According to Liebel, this study was the first-of-its-kind to explicitly examine sensation-seeking in collegiate athletes. “It had been measured in amatuer rugby teams in Australia and was used to look at substance abuse and sexual behavior in adolescents, but this was the first to look at collegiate athletes with or without concussion,” Liebel said.

This isn’t the only concussion work he has done during his time at U-M. He helped study the efficacy of computer based assessments (led by PhD student Lauren Czerniack, PhD from Michigan’s Industrial and Operations Engineering) and found that they are comparable but still must be used as part of a broader assessment protocol.

For Liebel, studying concussion goes hand-in-hand with the field of neuropsychology. He said that a neuropsychological exam is already a component of a concussion assessment, and as a neuropsychologist, he is drawn to people suffering from traumatic brain injuries. He knew he wanted to go into the field after taking a behavior neurology class during his undergraduate studies and saw a clear way to marry his scientific interests with his passion for sports.

After he finishes his postdoctoral residency, Liebel will join the faculty at the University of Utah’s Department of Neurology and the Traumatic Brain Injury and Concussion Center where he will continue to conduct concussion research and contribute to the clinical care of athletes.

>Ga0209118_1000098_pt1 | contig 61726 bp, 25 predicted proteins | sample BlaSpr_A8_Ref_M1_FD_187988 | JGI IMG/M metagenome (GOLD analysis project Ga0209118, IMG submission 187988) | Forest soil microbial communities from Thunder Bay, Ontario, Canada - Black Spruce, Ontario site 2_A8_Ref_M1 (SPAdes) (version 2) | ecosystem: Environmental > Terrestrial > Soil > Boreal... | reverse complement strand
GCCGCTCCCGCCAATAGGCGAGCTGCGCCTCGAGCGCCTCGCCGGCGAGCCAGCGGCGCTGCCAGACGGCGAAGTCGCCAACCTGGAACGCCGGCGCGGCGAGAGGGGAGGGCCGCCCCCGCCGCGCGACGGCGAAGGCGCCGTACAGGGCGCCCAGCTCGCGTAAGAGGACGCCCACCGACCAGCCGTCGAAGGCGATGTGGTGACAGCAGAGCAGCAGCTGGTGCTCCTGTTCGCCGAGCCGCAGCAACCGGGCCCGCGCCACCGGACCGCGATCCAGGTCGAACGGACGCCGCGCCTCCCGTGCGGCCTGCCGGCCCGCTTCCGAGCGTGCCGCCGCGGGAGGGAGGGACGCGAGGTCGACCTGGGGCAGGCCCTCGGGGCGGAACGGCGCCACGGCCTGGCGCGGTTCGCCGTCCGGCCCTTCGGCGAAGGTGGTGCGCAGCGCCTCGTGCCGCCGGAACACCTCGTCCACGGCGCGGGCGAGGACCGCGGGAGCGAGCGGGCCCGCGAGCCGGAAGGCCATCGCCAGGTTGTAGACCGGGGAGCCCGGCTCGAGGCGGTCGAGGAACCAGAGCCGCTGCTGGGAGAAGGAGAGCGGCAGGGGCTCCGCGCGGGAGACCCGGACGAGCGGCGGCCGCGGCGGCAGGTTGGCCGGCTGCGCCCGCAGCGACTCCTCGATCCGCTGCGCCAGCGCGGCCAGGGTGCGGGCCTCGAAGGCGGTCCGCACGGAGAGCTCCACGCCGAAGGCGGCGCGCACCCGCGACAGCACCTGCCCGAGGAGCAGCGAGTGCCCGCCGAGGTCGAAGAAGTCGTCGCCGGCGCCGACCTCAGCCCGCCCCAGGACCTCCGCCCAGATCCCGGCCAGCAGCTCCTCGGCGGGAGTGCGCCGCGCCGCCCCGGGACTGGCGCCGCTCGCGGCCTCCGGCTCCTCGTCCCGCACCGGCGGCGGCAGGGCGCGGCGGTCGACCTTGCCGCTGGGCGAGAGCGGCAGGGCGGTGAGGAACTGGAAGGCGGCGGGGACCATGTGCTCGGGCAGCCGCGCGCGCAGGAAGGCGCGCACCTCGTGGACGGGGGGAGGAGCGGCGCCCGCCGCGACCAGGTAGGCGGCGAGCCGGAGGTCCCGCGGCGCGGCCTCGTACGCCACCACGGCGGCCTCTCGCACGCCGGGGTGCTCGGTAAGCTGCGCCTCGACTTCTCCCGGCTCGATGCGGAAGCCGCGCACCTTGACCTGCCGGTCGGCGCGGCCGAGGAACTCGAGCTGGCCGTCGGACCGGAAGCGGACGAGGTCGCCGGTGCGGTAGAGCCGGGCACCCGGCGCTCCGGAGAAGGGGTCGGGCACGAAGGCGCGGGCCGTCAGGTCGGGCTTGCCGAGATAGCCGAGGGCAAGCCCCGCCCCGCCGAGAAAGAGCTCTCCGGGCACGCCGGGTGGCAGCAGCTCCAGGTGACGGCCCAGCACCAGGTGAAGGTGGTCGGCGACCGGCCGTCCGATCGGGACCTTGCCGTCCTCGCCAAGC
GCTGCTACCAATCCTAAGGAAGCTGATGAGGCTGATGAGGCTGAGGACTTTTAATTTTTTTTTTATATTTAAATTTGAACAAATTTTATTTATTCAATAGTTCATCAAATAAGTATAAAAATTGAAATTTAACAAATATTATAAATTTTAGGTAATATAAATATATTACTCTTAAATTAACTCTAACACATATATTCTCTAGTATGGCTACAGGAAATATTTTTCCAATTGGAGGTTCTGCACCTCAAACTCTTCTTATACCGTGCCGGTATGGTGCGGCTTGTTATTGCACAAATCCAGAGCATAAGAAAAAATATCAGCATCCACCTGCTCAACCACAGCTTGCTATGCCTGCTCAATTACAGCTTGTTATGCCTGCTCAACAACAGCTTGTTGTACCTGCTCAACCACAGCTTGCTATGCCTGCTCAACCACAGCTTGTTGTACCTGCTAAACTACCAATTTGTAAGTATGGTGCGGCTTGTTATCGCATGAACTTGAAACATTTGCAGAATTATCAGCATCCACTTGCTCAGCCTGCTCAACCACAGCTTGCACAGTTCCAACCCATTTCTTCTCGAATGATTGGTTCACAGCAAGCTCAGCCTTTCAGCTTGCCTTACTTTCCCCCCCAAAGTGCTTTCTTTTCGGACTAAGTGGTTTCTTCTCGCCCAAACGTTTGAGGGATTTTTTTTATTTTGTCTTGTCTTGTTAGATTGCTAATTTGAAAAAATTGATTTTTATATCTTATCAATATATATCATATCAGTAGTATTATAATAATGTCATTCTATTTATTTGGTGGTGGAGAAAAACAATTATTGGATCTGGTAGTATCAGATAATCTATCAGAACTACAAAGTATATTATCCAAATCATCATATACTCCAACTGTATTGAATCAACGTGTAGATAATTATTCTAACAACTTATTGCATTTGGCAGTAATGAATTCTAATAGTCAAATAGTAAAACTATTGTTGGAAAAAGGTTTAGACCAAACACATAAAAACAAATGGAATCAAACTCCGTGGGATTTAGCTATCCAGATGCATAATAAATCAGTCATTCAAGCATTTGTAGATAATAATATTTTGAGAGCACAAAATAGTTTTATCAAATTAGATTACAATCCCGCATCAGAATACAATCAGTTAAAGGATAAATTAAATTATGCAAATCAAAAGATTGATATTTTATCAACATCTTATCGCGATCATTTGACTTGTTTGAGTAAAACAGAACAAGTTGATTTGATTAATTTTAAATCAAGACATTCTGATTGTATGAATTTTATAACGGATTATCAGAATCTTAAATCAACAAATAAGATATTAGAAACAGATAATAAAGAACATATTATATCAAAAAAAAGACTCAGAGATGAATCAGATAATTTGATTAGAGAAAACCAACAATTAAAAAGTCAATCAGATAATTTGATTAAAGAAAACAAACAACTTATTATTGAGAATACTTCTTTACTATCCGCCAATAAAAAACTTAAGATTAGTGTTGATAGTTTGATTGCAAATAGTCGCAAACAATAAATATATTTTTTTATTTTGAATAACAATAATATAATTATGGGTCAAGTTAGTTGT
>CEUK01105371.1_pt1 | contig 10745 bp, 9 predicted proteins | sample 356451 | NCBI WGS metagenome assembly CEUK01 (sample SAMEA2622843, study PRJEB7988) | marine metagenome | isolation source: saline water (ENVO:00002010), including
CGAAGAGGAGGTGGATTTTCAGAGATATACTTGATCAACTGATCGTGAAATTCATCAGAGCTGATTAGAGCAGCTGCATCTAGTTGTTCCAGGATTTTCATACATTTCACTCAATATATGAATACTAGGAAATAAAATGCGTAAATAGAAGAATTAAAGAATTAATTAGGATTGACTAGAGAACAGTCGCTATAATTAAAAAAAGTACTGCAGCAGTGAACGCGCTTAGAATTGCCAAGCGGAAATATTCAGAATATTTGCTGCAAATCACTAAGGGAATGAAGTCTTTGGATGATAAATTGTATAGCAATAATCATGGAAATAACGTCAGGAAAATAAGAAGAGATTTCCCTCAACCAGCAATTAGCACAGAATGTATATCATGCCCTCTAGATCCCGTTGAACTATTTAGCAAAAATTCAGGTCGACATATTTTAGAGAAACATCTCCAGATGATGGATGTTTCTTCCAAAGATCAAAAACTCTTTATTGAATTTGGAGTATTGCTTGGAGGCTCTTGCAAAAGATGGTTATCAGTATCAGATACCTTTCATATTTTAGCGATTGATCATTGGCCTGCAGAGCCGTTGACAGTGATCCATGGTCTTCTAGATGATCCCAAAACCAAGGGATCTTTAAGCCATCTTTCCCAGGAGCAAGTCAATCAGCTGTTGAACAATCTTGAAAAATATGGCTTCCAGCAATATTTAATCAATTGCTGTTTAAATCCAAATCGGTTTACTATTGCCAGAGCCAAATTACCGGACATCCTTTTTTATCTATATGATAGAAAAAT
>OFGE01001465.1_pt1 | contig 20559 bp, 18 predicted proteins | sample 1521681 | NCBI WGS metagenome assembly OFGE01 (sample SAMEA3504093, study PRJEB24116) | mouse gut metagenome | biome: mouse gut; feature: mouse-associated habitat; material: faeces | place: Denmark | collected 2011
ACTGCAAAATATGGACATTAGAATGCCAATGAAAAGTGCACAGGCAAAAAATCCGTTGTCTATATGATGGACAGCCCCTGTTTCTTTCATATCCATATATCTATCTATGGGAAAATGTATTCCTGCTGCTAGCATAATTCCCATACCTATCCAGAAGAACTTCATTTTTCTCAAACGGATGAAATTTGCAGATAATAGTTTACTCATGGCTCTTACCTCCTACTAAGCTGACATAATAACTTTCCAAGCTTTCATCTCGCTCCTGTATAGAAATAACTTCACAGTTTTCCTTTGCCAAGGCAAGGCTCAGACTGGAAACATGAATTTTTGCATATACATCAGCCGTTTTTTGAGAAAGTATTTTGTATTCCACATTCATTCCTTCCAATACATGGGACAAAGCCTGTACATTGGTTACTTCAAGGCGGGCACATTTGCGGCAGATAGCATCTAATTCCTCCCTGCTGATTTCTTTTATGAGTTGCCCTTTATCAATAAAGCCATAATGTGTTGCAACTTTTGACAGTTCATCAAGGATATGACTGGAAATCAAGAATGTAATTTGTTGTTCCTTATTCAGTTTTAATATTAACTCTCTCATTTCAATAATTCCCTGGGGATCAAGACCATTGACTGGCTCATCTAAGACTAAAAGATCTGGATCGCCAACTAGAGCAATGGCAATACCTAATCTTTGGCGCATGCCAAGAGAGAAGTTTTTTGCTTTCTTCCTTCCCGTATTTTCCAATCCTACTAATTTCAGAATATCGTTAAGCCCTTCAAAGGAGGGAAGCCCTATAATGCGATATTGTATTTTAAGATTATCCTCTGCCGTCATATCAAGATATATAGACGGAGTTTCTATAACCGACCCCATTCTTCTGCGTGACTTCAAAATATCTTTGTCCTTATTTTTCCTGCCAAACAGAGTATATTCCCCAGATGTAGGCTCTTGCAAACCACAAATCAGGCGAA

Concussion Center Scholars Program launched

The University of Michigan Concussion Center has launched its Concussion Center Scholars Program thanks to a generous $2M endowed gift.

“We are, of course, thrilled about the generous gift we received and are excited to use the funds to support students through the Concussion Center Scholars Program,” said Dr. Steven Broglio, the center’s director. 

The program aims to give University of Michigan students opportunities to work alongside center researchers, faculty, and staff members in various research and academic environments. “I’m excited to bring together the research needs of our faculty with an opportunity for students to engage in the important work of the center,” said Carrie Morton, the center’s deputy director.  

Over the past year, the center ran a pilot program that enabled students to assist with baseline concussion testing for U-M varsity athletes and complete data analysis in clinical care. Suzanne Cardozi and Danielle Destiny, both 2020 graduates, assisted with the baseline testing.

“We gathered information about their reaction time…which is important because if they do get a concussion we can see how it affects them and when they can safely return to play and school,” said Cardozi, who majored in Movement Science. She said she uses the experiences gained from baseline testing daily during her time studying physical therapy at Northwestern University.

Destiny, a Biopsychology, Cognition, and Neuroscience major, learned about clinical research through her experience. “I discovered it is something I want to do in the future at medical school and beyond,” she said. 

The pilot also gave Neuroscience and Moral Philosophy senior Melvin Darwin the opportunity to perform data analysis for the center’s clinician faculty, where patient data from Michigan Medicine is moved into the research space.